hyphen (plural hyphens)
- The symbol "‐", typically used to join two or more words to form a compound term, or to indicate that a word has been split at the end of a line.
- (figuratively) Something that links two more consequential things.
Because the original symbol "-" (technically the hyphen-minus) covered usages aside from hyphenation there have been additional subsequent symbols created for hyphenation needs. They include the "‐" (hyphen), ‑ (non-breaking hyphen) and the non-visible soft hyphen.
- (colloquial) Used to refer to a person with a hyphenated name
- Used to emphasize the coordinating function usually indicated by the punctuation "-".
1945, Robert Gessner, Youth is the time:
- You are sitting at the wrong table, if I may be so bold, among the misguided who believe in the mass murder of mentalities, otherwise known as the liberal arts hyphen vocational training hyphen education.
1950, Cleveland Amory, Home town:
- Ax was now a Hollywood hyphenated man. An actor hyphen director hyphen writer.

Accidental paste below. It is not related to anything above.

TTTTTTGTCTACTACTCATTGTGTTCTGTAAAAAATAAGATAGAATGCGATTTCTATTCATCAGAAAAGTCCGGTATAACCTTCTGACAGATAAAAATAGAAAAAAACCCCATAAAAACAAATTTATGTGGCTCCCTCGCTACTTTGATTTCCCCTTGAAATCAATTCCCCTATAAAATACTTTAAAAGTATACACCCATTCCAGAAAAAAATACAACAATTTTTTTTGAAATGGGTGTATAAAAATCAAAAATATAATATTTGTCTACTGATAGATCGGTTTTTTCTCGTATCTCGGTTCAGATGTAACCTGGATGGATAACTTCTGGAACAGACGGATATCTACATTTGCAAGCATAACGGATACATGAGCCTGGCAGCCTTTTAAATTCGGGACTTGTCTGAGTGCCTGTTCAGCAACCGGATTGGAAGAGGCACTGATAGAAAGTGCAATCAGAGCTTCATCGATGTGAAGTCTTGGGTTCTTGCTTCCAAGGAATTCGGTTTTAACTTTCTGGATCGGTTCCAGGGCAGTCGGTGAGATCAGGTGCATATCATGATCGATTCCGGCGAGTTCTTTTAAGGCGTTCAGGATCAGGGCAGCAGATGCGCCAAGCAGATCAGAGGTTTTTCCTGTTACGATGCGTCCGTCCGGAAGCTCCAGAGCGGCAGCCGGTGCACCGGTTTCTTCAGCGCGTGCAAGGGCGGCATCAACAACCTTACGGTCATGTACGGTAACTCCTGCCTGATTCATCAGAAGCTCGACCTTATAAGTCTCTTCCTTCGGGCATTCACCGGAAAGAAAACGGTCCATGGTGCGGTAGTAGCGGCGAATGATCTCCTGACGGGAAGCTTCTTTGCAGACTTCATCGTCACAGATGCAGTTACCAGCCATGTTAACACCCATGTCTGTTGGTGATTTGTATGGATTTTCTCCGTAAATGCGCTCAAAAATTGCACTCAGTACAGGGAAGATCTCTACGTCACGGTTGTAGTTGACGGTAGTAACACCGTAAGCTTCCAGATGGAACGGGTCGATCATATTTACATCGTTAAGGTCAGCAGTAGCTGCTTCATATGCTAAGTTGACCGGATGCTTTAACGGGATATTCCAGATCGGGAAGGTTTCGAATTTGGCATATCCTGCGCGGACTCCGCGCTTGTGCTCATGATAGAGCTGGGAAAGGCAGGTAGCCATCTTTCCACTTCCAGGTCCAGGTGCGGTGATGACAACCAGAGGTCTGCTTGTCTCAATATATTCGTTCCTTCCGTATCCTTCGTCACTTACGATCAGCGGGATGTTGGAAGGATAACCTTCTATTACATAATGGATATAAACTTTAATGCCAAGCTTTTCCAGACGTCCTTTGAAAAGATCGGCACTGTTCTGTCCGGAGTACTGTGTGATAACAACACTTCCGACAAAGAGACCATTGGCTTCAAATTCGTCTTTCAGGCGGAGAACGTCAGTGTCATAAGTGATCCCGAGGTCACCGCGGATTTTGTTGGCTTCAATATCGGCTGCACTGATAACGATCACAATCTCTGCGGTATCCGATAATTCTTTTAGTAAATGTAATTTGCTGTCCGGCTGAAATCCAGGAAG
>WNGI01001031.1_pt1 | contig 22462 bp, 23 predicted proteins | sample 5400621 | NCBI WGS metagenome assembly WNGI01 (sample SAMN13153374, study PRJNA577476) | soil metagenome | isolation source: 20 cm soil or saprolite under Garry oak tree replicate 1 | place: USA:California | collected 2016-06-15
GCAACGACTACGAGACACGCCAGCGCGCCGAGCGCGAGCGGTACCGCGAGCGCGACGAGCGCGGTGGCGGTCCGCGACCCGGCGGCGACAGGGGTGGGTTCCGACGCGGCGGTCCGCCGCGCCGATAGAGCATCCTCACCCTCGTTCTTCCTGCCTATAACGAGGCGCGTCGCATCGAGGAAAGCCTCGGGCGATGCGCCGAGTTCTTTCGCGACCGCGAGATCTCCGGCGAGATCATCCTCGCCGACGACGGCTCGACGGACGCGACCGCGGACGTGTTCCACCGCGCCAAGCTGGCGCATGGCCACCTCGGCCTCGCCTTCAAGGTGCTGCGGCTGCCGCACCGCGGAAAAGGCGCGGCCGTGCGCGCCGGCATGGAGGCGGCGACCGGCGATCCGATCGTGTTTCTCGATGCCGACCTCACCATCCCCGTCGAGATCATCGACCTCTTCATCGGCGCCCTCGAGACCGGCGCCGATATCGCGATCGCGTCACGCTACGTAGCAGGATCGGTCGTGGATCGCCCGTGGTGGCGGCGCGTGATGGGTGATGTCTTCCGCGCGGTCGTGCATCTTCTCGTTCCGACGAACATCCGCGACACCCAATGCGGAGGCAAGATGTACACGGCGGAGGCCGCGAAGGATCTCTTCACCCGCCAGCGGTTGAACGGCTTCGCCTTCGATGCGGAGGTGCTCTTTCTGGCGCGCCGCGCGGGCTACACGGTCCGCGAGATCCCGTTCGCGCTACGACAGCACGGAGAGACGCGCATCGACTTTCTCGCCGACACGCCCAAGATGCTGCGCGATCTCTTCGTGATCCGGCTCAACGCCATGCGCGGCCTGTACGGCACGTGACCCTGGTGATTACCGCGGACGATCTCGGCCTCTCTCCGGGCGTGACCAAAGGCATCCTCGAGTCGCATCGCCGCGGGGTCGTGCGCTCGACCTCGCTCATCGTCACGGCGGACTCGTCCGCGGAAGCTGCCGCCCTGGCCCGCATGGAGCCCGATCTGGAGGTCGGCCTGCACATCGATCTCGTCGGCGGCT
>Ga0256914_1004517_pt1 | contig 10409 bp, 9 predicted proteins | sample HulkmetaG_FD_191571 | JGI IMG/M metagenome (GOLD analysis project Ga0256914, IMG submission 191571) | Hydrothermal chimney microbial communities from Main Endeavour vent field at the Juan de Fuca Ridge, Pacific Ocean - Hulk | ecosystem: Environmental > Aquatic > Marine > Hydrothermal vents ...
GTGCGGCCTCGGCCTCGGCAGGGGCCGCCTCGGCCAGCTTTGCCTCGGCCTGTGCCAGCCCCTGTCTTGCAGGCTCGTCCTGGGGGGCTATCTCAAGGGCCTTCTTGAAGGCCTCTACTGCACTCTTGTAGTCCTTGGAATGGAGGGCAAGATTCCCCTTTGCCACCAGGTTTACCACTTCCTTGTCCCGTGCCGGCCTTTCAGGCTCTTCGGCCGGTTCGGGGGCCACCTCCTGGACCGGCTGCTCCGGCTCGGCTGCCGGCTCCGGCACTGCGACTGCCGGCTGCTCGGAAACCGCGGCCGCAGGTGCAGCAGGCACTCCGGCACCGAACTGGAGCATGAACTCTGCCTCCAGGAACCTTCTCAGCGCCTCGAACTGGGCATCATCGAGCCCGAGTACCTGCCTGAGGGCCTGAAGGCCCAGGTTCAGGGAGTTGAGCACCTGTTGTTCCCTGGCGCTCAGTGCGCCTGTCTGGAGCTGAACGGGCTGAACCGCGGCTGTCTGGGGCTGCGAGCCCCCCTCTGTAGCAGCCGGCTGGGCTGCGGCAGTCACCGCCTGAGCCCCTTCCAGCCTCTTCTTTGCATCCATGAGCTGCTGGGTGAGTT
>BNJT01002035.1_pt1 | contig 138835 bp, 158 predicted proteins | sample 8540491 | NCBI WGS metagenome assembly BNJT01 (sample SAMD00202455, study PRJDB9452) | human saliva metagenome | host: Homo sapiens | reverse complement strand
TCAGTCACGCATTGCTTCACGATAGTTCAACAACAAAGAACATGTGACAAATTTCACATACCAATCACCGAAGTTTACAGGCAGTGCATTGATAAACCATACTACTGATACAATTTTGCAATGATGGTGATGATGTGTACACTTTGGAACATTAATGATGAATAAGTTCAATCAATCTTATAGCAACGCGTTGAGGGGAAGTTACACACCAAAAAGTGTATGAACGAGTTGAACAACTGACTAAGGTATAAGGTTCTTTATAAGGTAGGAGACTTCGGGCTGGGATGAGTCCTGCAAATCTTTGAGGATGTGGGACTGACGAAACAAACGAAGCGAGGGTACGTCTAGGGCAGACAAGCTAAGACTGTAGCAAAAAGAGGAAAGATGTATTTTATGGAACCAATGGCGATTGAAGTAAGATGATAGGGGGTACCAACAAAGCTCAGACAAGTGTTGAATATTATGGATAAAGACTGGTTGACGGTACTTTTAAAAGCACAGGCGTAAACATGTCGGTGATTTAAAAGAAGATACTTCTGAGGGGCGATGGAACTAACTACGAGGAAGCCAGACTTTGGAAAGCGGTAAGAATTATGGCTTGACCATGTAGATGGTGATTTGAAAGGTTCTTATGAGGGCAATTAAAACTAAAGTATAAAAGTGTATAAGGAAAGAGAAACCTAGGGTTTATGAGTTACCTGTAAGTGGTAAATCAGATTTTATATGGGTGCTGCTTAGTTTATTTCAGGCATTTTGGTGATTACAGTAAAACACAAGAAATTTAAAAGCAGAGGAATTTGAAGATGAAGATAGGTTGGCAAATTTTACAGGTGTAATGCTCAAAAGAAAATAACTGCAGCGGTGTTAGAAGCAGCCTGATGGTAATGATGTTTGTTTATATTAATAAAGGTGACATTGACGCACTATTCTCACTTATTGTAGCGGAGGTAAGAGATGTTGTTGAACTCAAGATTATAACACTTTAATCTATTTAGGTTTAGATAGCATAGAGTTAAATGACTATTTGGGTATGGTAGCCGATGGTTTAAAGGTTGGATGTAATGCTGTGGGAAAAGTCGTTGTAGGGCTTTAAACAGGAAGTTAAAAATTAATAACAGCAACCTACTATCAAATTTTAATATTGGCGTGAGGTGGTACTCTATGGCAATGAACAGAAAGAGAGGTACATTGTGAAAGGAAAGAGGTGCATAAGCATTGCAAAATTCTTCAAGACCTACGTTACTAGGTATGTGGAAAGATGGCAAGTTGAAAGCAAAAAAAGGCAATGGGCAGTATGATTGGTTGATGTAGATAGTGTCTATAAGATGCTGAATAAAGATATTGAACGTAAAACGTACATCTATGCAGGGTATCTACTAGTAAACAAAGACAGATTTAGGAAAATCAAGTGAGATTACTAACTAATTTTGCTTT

1983, Linda Crawford, Vanishing acts:
- He described himself as a poet-composer and actually said the word hyphen when he did so: "I'm a poet hyphen composer.
1983, David S. Reiss, M*A*S*H: the exclusive, inside story of TV's most popular show:
- He is an actor (hyphen) writer (hyphen) director. In the fifth year of the series Alan Alda added another title to his growing list — that of creative consultant.
2007, Stephen M. Murphy, What If Holden Caulfield Went to Law School?, page 65:
- One reason he has avoided reading legal thrillers is that “they seem really to have been written by lawyer-hyphen-authors.”
- dashes ( ‒ ) ( – ) ( — ) ( ― )
- ellipsis ( … )
- exclamation mark ( ! )
- fraction slash ( ⁄ )
- guillemets ( « » )
- hyphen ( - ) ( ‐ )
- interpunct ( · )
- interrobang (rare) ( ‽ )
- parentheses ( ( ) )
- period (US) or full stop (UK) ( . )
- question mark ( ? )
- quotation marks (formal, UK) ( ‘ ’ ) ( “ ” )
- quotation marks (informal, US, Computing) ( " ) ( ' )
hyphen m (plural hyphens)
- Old symbol with the shape of a curved stroke, formerly used in French instead of the modern hyphen, with the same function.